There are two main ways that crypto currencies and tokens are different from one another: regulation and from where their value is derived. Crypto currency was created based on an idea of being an unregulated form of digital currency not tied to any one entity. They also produce no value outside of the fluctuation of the market that is decided upon by the basics of supply and demand but produces no passive revenue.
Tokens, on the other hand, are beginning to be regulated and hold an intrinsic value. In terms of regulation, according to Mr. Tcheau, tokens pass the Howey test, which determines if an asset can be classified as a security, thus making regulation by the SEC possible. To fulfill the 4 required prongs of the Howey test, an asset must:
- Require an investment of money.
- Be a common enterprise.
- Have expectations of profit.
- The profit must be derived from the effort of others.
Given these terms, many countries, including Singapore and Luxemburg have already begun creating regulations on tokenization, paving the way for other countries to follow suit. Regarding value, the concept is simple in the same way as owning a piece of a real estate asset. Value is generated not just from the appreciation of your asset at the time of a sale, but also through monthly rents collected, differentiating it significantly from crypto currencies.
The Road to Complete Democratization is Not Yet Paved
While tokenization is an overwhelming step in the right direction toward democratization of real estate ownership and cuts down on a lot of frictions that are in place today, it by no means is the end of the road. There are overwhelming barriers to entry to ownership of a token, namely the requirement to be an accredited investor, which has a minimum net worth requirement that exceeds most household net worth’s in the country. This cost alone could prevent many minoritized groups from entering the real estate industry, an industry that is in an uphill battle diversifying its workforce. While Mr. Tcheau is adamant about his belief that the growth of tokenization will allow for such change to take place, it is still a concept that needs to be of the utmost importance to allow for anybody to be able to own these tokens.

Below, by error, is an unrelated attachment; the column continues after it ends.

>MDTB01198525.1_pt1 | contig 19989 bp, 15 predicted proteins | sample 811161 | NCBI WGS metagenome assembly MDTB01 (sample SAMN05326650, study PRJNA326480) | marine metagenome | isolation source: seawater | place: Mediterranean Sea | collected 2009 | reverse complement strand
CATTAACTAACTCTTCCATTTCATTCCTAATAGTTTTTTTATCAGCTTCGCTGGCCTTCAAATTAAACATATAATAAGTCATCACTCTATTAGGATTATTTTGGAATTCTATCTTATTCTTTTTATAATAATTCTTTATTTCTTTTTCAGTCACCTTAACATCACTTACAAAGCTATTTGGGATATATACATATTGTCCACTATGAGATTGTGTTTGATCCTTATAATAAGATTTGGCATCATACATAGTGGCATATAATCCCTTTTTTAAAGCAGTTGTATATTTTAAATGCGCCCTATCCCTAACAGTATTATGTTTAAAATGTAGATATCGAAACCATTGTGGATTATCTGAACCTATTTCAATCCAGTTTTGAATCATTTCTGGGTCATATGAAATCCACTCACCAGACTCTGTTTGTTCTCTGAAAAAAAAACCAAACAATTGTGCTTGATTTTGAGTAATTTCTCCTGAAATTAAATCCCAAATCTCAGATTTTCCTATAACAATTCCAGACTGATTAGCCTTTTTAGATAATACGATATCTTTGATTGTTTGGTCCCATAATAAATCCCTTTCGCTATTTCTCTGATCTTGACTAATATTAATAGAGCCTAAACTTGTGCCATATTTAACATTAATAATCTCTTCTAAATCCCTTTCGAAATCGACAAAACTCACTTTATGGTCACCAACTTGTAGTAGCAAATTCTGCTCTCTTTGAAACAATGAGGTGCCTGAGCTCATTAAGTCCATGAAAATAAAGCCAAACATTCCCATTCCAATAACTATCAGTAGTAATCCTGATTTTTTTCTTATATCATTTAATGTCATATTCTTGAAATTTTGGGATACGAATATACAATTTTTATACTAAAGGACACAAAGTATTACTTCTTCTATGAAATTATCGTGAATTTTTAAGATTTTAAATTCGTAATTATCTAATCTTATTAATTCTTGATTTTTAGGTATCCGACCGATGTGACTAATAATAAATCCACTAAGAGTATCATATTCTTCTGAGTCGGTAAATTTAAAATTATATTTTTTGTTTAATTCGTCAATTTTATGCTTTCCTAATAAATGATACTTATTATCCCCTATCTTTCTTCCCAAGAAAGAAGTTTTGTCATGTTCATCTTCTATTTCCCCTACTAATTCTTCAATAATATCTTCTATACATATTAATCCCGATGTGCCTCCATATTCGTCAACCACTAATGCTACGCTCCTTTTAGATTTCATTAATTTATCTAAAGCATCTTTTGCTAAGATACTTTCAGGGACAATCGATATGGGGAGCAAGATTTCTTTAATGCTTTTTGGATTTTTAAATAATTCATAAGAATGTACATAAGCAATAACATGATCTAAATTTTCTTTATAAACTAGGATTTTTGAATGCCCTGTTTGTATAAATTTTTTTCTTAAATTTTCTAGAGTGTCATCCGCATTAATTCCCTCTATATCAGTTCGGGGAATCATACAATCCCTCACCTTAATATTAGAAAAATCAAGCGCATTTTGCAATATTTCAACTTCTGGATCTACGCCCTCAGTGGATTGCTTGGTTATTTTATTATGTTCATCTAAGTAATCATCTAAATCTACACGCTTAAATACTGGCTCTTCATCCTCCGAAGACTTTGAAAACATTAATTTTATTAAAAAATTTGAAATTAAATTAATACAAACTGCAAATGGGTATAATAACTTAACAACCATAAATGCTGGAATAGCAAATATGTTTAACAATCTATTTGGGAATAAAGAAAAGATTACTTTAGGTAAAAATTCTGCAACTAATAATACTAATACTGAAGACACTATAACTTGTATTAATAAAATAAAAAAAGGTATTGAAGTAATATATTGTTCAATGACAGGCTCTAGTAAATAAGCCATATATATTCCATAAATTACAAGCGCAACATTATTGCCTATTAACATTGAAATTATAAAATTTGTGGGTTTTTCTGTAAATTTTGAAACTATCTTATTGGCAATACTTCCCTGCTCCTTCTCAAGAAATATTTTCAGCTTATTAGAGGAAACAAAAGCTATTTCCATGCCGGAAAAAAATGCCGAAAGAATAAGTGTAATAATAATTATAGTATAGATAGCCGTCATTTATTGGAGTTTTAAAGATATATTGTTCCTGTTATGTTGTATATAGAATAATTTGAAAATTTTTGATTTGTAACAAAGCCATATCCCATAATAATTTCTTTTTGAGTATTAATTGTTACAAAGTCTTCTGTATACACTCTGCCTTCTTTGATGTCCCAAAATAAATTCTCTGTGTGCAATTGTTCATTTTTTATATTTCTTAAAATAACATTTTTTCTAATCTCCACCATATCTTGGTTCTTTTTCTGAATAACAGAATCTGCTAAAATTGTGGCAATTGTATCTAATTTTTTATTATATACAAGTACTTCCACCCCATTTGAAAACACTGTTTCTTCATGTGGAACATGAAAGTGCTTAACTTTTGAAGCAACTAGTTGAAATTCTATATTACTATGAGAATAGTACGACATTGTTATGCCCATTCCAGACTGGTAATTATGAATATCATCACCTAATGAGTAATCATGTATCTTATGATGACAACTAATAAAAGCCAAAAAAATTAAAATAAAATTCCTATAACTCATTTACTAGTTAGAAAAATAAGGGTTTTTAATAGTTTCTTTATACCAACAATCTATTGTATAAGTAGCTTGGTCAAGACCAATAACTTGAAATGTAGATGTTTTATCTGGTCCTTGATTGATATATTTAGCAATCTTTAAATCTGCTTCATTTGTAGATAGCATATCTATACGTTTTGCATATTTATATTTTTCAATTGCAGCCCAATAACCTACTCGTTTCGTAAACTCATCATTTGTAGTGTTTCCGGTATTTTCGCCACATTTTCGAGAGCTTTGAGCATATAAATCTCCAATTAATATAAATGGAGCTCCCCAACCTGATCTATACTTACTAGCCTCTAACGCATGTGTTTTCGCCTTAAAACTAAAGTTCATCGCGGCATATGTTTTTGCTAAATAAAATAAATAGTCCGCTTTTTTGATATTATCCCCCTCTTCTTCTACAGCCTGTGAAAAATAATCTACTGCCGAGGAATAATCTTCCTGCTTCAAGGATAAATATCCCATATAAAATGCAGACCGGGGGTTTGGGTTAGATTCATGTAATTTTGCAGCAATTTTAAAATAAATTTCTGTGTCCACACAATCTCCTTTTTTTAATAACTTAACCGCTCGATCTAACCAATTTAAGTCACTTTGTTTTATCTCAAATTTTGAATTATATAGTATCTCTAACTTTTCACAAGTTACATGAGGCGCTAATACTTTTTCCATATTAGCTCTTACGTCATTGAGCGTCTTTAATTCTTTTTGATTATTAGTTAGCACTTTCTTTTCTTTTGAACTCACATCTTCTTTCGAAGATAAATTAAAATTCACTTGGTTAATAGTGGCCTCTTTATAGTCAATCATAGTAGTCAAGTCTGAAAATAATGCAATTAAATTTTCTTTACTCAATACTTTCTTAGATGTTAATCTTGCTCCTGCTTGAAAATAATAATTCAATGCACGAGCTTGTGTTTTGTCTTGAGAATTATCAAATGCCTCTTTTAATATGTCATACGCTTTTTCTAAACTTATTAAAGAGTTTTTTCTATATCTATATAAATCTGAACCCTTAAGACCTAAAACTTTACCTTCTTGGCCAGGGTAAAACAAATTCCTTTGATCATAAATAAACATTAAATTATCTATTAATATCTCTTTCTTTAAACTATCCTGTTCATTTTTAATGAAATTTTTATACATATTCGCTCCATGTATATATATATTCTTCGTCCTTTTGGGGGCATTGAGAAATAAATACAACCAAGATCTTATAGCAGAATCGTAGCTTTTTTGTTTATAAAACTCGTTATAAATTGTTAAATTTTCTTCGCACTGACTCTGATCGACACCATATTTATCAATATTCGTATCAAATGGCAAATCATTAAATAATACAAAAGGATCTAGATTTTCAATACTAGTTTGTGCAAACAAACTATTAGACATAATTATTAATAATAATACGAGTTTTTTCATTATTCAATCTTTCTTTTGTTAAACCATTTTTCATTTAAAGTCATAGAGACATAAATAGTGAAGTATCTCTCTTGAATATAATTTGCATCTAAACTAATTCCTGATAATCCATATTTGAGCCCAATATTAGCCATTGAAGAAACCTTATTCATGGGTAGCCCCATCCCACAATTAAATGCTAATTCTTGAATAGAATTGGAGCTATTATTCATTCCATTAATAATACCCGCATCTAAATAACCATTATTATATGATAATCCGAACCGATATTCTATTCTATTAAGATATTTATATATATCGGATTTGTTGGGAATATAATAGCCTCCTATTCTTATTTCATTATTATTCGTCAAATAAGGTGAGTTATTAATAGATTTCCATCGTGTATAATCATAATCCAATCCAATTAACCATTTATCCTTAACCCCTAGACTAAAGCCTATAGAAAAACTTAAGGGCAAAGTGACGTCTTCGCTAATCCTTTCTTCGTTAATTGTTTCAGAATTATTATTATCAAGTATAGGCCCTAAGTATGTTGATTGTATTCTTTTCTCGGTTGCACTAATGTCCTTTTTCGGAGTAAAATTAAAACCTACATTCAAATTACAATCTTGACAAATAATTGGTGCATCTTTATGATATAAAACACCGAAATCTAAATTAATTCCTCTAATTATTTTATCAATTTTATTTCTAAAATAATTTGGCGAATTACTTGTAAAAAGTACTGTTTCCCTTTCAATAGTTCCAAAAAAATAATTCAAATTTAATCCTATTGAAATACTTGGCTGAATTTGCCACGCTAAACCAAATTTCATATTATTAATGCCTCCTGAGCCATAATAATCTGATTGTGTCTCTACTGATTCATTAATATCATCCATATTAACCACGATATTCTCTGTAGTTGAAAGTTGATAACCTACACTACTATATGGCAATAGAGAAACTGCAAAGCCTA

Implications of Tokenization
Tokenization may be a long way from being a commonly held investment strategy for the everyday, casual investor in the same way that stocks are, but it is not too early to consider what the potential impacts tokenization can have on individuals and communities alike. The concept of democratization and having voting stake in an asset is theoretically game changing, but what would that look like in practice? How could this concept impact the day to day operations and bottom line of an asset or portfolio?
(Social) Equity Over Profit
Another term that has grown rapidly in the real estate community over the last year: ESG, meaning Environmental, Social, & Governance. Some believe that this has become a “buzzy” term that is more of a requirement than a value statement, but as ESG plans become more prevalent and employees investors take a more active role in how their investments shape the communities their assets reside, voting stake can play a big part in this. Whether it takes the form of voting to require union or local labor for all vendors entering the building or prioritizing more environmentally-friendly, less cost-efficient products and capital projects, the voice of the token holders can influence the impact their asset has on the community and potentially influence assets to follow suit.
Varying Levels of Experience Breed Varying Types of Tokens
Tokenization provides an opportunity for all different experience levels of investors and developers to raise money to sponsor a real estate project to be tokenized, but it is not likely that all sponsors will be created equal. A more experienced investor or developer with a track record of success and rolodex of pre-existing partners may be far less inclined to give their token holders a say in management decisions such as the degree of debt, whether to refinancing, changing managers or the prioritization of capital improvements in their projects. These investors will see tokens as a means to simplify the process of drawing up contracts and distributing dividends to investors. Less experienced investors, on the other hand, may need to create more vocal equity to their investors on projects that they sponsor in order to entice investors while they are building a reputation and creating the relationships necessary to create a foothold in the industry.
The form that tokenization will take in the future is not one-size-fits-all and that is likely its greatest strength. The reduced friction that comes from reduced administrative costs and more easily customizable digital contracts will continue to adapt to fit the needs of different user’s needs. Like many lasting technologies, it will be up to us to create those different forms to create a more democratized real estate industry.
Top image:Istock – BlackSalmon